Wednesday, February 27, 2013

US Unemployment Graph, 1869–1899

The following graph shows the unemployment rate in the US from 1869 to 1899 (Blogger has cut off the right edge, but the graph data is still clear). The estimates are taken from Vernon (1994), although other estimates for the 1890s put unemployment at higher levels.

The blue line at 4% is the upper limit of full employment, which is usually defined as less than 1% up to 4%. Rarely did unemployment fall below 4% in the late 19th century.

Of especial interest is the spike in unemployment from 1875–1878, for the real GNP estimates of Balke and Gordon show positive GNP growth rates in these years.

What went wrong with the US economy?

One possibility is that the real GNP estimates of Balke and Gordon are wrong.

Certainly, the relevant data from Davis’s US industrial output index show an industrial recession from 1873 to 1875:
US Industrial Index, 1870–1880
Index base is 1849–1850 = 100
Year | Index

1870 | 242.97
1871 | 255.29
1872 | 275.74
1873 | 302.17
1874 | 300.7
1875 | 284.2

1876 | 294.0
1877 | 297.8
1878 | 314.0
1879 | 356.4
1880 | 400.9
(Davis 2004: 1189).
This data is presented below in graph form. You can see the manufacturing recession and subsequent stagnation.

From 1873, industrial output fell, mildly in 1874, but sharply in 1875. Davis (2004: 1203) finds that the cumulative industrial index loss (-10.83) was the second worst of the late 19th century, and only surpassed by the double dip recession of the 1890s.

By the 1870s the industrial sector of the US economy was large enough to be a good index of real GDP movements, and Davis finds that the US had a recession from 1873 to 1875 lasting less than 3 years.

A brief recovery in industrial output happened in 1876, but there was stagnation in 1877.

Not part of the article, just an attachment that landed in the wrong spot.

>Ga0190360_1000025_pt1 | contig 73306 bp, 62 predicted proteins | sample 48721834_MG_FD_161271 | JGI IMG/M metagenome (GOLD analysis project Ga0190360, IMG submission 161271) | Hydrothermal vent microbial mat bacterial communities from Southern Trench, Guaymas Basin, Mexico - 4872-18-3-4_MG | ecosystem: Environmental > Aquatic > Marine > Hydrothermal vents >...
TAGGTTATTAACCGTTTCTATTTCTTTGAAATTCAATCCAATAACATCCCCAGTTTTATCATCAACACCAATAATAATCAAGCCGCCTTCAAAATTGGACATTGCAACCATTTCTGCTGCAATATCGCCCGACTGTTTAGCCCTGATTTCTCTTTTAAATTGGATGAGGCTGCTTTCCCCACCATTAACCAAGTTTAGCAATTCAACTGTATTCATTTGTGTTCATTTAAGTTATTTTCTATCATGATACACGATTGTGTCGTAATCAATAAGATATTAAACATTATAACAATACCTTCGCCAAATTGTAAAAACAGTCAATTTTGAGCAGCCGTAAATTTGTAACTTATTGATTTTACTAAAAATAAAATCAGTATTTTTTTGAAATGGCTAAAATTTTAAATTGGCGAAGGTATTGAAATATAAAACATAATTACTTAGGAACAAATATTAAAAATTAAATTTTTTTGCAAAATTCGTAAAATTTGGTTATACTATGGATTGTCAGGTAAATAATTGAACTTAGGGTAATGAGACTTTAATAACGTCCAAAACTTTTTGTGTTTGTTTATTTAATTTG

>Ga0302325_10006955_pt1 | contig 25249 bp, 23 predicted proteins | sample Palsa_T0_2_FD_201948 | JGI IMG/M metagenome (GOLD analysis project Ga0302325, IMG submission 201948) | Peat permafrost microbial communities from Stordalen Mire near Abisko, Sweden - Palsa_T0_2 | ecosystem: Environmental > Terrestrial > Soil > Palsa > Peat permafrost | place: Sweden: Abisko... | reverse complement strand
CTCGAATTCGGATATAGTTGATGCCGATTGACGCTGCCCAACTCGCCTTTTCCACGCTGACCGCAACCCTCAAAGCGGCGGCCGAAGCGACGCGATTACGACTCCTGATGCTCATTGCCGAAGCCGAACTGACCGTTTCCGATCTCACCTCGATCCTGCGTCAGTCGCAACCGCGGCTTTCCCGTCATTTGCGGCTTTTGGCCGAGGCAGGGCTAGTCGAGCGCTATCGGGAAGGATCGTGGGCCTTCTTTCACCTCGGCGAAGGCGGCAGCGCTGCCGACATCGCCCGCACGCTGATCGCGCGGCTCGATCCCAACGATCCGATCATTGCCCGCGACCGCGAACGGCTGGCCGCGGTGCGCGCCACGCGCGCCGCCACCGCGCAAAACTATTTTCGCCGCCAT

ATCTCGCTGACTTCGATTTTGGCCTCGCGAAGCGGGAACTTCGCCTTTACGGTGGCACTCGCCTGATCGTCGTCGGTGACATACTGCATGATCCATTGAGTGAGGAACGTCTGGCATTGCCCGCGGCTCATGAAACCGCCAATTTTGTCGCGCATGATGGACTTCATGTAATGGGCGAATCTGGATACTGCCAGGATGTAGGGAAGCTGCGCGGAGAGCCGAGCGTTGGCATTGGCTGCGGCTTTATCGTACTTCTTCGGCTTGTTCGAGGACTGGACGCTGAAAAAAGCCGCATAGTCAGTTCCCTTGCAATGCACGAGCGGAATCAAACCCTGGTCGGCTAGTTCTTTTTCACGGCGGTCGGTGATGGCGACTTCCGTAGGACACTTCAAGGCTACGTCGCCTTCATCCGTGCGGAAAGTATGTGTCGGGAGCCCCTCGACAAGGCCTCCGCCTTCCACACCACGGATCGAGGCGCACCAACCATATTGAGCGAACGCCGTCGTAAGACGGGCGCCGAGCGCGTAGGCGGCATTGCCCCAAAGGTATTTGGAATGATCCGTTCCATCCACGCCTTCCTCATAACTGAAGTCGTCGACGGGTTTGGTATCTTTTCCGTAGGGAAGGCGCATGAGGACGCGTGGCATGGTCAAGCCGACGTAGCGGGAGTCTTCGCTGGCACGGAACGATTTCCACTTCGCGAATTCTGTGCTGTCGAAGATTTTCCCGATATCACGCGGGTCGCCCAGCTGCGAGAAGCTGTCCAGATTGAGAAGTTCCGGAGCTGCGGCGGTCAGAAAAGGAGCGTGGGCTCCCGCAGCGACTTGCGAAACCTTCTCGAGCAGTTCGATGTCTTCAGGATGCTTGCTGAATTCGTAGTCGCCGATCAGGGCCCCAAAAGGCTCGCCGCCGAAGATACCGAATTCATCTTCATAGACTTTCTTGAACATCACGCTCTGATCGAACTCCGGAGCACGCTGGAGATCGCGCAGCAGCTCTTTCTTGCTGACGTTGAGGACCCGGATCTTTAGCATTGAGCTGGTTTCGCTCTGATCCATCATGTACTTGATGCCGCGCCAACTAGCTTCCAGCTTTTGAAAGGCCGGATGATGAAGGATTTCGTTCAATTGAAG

So, all in all, the rising unemployment until 1878 looks like the result of a severe recession from 1873 to 1875, poor recovery, and then stagnation in 1877 (perhaps a double dip recession in the mid to late 1870s is another possibility).


Balke, N. S., and R. J. Gordon, 1989. “The Estimation of Prewar Gross National Product: Methodology and New Evidence,” Journal of Political Economy 97.1: 38–92.

Davis, Joseph H. 2004. “An Annual Index of U. S. Industrial Production, 1790-1915,” The Quarterly Journal of Economics 119.4: 1177–1215.

Davis, Joseph H. 2006. “An Improved Annual Chronology of U.S. Business Cycles since the 1790s,” Journal of Economic History 66.1: 103–121.

Vernon, J. R. 1994. “Unemployment Rates in Post-Bellum America: 1869–1899,” Journal of Macroeconomics 16: 701–714.


  1. Replies
    1. Thanks!

      Your Youtube demo has saved me hours of failure and resultant cursing at the computer.

  2. LK,

    If you have read Debunking Economics, could you tell me what you think of this far-right, Austrian review of it by Robert Murphy and Gene Callahan?



    1. No, I do not think much of it.

      For one thing for a book that covers so much material, it is so brief and one sided.

      And I love their nonsense here:

      "The fact that the laborer depends on his wages for sustenance is irrelevant, since all sellers of commodities use their income to obtain life’s necessities" p. 383.

      If this is supposed to mean (as I suspect it does) that capitalists spend their income only either on consumption or capital goods investments, it's rubbish.

      On p., 383 they confuse the theory of value with the theory of price. Contrary to what they say, Keen's cost of production theory of prices is consistent with recognising
      that people derive subjective utility (satisfaction) when consuming goods.

  3. Periods of credit expansion preceded both downturns.
    You would also have to conclude that GDP is a poor indicator of how things are going on the ground.

    1. The conclusion might be that some modern estimates of real GDP (Balke and Gordon) may not necessarily be reliable. Yet Rothbard tried to use GDP to declare the 1870s some kind of record period of prosperity.

      Austrians can't their story straight on GDP.

    2. You do have to use GDP carefully.

  4. Same thing happened 1893. Railroad boom, extension of credit. There can never be a depression without a preceding boom of credit expansion. There would never be a run on banks if a 100% reserve were adhered to at all times. The worst that would happen is depositors simply pick up their deposits. People are not stupid. They know how banks are allowed to operate and they vie to be the first in line so that get their part of the banks partial reserve returned to them.

    1. (1) that a speculative boom occurred before 1873 is true. That the ABCT is the correct explanation of the business cycle does not follow at all. Keynesian explanations are just as good.